With market pressures likely to lead to many businesses triggering events of default and material adverse change clauses, it is essential to understand how breaches might be avoided, cured, or tolerated by lenders.
The corporate treasurers of any business that could potentially suffer from the adverse financial impact of Covid-19 will be acutely aware of the need to carefully manage any financing arrangements with each key creditor.
The impact on industries such as airlines, manufacturing, retail and tourism has been widely reported. With the potential of port and travel restrictions, increased pressure on bandwidth, a reduction in consumer spending in China and beyond, a decline in energy demand, and factory, retail and office closures, businesses in almost any sector could be affected.
Events of default
A company suffering, or anticipating, financial distress will be at risk of triggering one, or likely several, events of default in its loan documents. Cashflow and other typical financial covenants may be breached as income deteriorates. Financial covenants are tested at set dates throughout the year, but loan agreements are designed to ensure the lender becomes aware of any financial distress as early as possible. A failure to make an interest or capital repayment on its due date will in most cases be an immediate event of default.
Cross default provisions ensure that if one loan is breached, it is likely that loans with other creditors will be affected. A breach of a loan agreement is also likely to constitute a ‘draw stop’ event, which will impact the availability of new financing.
Material adverse change
A loan agreement will also usually contain a ‘material adverse change’ (MAC) clause which allows a lender to call in the loan and enforce any credit support provided, if the relevant circumstances in that provision apply. The Loan Market Association’s template documents for leveraged finance transactions contain very widely drafted (albeit optional) language which could quite foreseeably be engaged: this refers to a material adverse change in the “business, operations, property, condition or prospects of the borrower” or “on the ability of the borrower to perform its obligations under the finance documents”.
However, MAC clauses tend to be heavily negotiated in loan agreements and the precise wording will therefore need to be carefully analysed to establish whether a MAC could be called. It remains to be seen whether strong borrowers will attempt to specifically carve the direct effects of Covid-19 out of the MAC clause when negotiating new deals, as we have seen in some recent M&A deals.
Affected businesses should check the terms of their business interruption insurance (if any) to establish how that might affect working capital and compliance with financial covenants. Some loan documents allow financial covenant breaches to be cured (such as by the injection of new equity), which borrowers may wish to consider ahead of engaging with their creditors.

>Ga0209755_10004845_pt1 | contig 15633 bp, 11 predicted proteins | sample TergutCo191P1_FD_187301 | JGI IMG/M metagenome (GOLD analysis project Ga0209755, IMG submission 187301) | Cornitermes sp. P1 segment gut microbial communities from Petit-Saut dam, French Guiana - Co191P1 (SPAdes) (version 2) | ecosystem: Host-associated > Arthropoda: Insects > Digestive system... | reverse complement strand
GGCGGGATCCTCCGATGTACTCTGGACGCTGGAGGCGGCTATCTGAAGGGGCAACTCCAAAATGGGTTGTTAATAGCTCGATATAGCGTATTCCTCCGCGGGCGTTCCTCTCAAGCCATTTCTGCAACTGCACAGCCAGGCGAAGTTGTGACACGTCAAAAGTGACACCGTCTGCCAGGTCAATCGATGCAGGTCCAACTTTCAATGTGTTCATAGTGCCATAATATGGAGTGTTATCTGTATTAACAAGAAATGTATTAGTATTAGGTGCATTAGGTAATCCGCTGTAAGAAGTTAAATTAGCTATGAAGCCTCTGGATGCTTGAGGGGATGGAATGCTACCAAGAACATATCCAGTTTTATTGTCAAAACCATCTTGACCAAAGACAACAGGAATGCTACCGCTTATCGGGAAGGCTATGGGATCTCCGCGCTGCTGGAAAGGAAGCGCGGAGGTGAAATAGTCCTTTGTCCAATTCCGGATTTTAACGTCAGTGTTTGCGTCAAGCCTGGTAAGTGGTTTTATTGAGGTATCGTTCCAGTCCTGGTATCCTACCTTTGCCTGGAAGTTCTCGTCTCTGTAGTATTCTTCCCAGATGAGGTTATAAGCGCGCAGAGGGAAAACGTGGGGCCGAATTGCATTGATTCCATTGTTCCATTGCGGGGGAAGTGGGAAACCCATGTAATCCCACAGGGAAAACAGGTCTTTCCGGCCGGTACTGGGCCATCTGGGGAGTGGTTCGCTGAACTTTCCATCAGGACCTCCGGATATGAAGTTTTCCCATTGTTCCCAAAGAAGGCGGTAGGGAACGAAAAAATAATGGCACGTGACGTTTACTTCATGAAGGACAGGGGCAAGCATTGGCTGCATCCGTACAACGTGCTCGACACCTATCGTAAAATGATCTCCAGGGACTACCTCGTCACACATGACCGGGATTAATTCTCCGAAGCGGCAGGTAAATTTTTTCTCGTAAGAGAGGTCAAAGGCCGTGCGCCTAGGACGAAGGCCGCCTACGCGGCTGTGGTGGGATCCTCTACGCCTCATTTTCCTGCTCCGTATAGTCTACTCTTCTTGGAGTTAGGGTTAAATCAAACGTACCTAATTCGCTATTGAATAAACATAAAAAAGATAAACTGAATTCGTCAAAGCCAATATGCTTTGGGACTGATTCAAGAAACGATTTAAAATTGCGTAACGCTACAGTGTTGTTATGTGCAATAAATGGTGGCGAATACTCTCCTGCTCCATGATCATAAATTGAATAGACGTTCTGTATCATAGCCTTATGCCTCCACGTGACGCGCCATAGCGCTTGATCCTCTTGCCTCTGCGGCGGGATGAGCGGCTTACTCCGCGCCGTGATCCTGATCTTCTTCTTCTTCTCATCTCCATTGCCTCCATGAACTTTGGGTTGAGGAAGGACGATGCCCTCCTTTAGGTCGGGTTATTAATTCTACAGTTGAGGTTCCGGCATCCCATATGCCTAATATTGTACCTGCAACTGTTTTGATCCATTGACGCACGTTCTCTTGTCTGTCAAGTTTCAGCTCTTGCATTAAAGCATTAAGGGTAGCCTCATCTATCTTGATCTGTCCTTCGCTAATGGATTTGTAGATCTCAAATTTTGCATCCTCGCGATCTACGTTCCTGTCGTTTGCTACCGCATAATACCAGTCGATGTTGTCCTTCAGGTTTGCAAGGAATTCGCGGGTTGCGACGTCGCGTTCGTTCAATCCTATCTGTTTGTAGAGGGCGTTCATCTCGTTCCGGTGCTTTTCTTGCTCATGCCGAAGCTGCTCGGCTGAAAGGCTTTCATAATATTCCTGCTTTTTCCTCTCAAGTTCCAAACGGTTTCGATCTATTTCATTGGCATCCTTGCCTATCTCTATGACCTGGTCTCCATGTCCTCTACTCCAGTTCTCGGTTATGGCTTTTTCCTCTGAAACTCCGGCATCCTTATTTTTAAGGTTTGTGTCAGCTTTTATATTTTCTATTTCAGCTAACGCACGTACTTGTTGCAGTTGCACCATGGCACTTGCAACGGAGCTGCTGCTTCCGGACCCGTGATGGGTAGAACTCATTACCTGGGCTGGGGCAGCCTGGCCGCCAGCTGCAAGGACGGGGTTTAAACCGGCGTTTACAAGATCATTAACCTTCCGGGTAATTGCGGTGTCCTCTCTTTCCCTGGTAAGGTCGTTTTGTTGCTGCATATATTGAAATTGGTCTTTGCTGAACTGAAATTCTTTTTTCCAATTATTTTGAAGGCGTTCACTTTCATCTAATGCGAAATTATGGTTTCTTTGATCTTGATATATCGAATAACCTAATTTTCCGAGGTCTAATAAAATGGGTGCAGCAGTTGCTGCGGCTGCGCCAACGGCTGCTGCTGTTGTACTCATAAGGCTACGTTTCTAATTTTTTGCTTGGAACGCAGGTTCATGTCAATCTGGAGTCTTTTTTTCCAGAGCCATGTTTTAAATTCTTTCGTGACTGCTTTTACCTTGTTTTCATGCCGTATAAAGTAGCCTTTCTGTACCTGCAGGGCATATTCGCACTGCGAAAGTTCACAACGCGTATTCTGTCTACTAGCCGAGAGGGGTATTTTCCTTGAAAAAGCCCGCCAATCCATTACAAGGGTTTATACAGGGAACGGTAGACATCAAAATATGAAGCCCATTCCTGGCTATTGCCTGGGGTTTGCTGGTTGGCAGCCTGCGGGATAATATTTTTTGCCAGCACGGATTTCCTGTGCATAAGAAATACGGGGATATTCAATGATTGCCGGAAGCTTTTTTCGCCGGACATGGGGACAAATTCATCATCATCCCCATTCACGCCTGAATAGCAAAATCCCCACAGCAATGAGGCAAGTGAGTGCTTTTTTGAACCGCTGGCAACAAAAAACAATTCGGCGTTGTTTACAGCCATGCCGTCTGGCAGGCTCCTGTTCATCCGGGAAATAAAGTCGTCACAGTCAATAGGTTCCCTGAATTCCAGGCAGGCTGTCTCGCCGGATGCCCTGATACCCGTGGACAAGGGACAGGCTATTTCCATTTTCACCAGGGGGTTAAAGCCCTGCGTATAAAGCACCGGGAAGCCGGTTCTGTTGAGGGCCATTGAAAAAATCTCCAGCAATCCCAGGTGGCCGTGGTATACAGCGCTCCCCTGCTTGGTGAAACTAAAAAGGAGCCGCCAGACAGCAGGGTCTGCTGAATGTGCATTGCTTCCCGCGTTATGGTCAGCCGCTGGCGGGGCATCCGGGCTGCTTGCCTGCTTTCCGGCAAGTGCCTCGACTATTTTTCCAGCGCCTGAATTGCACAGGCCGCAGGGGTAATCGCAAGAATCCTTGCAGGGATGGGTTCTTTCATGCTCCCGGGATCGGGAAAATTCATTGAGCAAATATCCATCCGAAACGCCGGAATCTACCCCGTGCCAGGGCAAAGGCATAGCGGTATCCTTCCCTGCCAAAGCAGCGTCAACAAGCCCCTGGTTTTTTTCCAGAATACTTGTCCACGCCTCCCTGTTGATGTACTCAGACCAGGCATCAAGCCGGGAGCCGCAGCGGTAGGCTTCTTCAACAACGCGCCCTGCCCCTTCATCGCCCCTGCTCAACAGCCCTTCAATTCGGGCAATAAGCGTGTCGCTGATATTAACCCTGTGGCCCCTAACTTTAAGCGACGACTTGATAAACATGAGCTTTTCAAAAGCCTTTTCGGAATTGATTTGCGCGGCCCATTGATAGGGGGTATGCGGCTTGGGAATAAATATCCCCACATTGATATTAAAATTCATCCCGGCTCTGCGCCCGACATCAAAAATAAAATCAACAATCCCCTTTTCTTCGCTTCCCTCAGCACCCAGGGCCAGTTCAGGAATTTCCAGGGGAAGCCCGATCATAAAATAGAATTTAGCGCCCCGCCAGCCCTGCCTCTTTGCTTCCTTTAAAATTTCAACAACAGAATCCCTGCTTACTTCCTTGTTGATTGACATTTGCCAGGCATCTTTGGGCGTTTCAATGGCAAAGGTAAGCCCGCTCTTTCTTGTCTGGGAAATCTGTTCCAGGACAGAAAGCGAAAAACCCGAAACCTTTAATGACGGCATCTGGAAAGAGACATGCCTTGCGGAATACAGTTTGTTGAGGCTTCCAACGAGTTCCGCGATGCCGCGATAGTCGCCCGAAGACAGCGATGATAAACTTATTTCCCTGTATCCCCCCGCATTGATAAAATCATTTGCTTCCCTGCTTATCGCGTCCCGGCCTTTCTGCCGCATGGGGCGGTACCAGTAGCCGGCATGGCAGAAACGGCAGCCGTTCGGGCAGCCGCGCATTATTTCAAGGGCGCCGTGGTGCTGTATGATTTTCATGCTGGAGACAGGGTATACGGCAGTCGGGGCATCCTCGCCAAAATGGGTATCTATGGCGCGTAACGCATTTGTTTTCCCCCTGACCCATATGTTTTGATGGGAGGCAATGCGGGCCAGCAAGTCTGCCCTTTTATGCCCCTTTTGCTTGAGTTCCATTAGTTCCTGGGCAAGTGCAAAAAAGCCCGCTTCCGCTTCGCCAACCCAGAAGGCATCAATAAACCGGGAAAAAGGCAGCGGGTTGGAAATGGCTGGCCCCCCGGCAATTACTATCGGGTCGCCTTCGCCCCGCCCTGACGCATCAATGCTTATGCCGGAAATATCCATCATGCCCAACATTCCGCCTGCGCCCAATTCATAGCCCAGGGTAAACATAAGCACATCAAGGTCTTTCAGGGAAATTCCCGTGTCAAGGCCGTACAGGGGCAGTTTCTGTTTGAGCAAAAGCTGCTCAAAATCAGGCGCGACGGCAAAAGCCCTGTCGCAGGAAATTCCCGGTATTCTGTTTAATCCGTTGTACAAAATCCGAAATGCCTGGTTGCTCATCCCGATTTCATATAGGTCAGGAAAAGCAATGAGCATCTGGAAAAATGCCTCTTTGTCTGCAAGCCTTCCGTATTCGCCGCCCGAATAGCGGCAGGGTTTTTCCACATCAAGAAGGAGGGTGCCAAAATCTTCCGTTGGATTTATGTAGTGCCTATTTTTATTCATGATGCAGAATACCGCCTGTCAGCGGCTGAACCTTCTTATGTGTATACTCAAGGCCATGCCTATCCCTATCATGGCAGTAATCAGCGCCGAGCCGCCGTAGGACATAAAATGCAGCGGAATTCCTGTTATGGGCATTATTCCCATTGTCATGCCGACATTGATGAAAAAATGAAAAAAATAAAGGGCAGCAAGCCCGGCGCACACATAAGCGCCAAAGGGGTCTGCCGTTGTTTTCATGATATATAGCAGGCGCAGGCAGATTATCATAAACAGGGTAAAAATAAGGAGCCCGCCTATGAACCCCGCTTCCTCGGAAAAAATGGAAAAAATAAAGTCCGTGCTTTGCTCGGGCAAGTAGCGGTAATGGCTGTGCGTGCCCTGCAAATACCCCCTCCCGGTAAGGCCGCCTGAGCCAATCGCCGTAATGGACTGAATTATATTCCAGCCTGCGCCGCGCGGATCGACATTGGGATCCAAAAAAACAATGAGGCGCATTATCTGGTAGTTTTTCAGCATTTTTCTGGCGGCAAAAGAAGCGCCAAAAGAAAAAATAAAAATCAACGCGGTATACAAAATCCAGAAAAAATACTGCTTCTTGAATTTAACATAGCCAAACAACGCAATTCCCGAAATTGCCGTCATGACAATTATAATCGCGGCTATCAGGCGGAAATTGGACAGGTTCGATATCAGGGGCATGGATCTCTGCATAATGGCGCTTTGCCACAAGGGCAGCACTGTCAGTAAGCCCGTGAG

A lender’s response will depend upon the severity of the financial impact on the business. We expect lenders to engage positively with customers in an effort to help support the business, but this will be balanced by the need to preserve the lender’s risk profile. Agreements may be reached that waive breaches for a short period (while reserving a lender’s rights) during which time increased reporting is likely to be required of the borrower so that the lender remains fully in the picture as regards the progress of the business.
We anticipate a slowdown in new lending deals over the coming months as M&A activity decreases as a result of the spread of Covid-19, although this may be counteracted to an extent by opportunistic M&A as companies and investors seek to benefit from decreasing asset values. Lenders may also be considering whether any specific due diligence should be carried out where there is (or potentially could be) a specific coronavirus-related risk. Bespoke conditions precedents may be required, or the deal may be put on hold until this period of uncertainty passes.
Finance parties (especially those active in the syndicated loan markets) will focus on their ability to avoid taking on financing commitments at pricing that doesn’t reflect the risk to the business presented by Covid-19 or allow them to de-risk their underwriting; or which leaves them over-exposed to sectors themselves exposed to the risk the virus presents. This may result in pricing or other terms being ‘flexed’ by arrangers and underwriters to mitigate such a risk.
‘Market Flex’ is a tool used by arrangers and underwriters to provide flexibility on pricing and other terms of the loan arrangement with a view to achieving a successful syndication during the loan life-cycle. Conversely, borrowers and financial sponsors will be mindful of lender ‘get-outs’ in loan commitment documentation which may act as an impediment to executing debt-financed transactions, as well as the scope of any such flex provisions.
Finally, although most finance documents are carefully drafted to provide for appropriate rights and protections, as well as appropriate remedies for breach, the application of more general legal principles, such as force majeure and frustration, should be kept under review.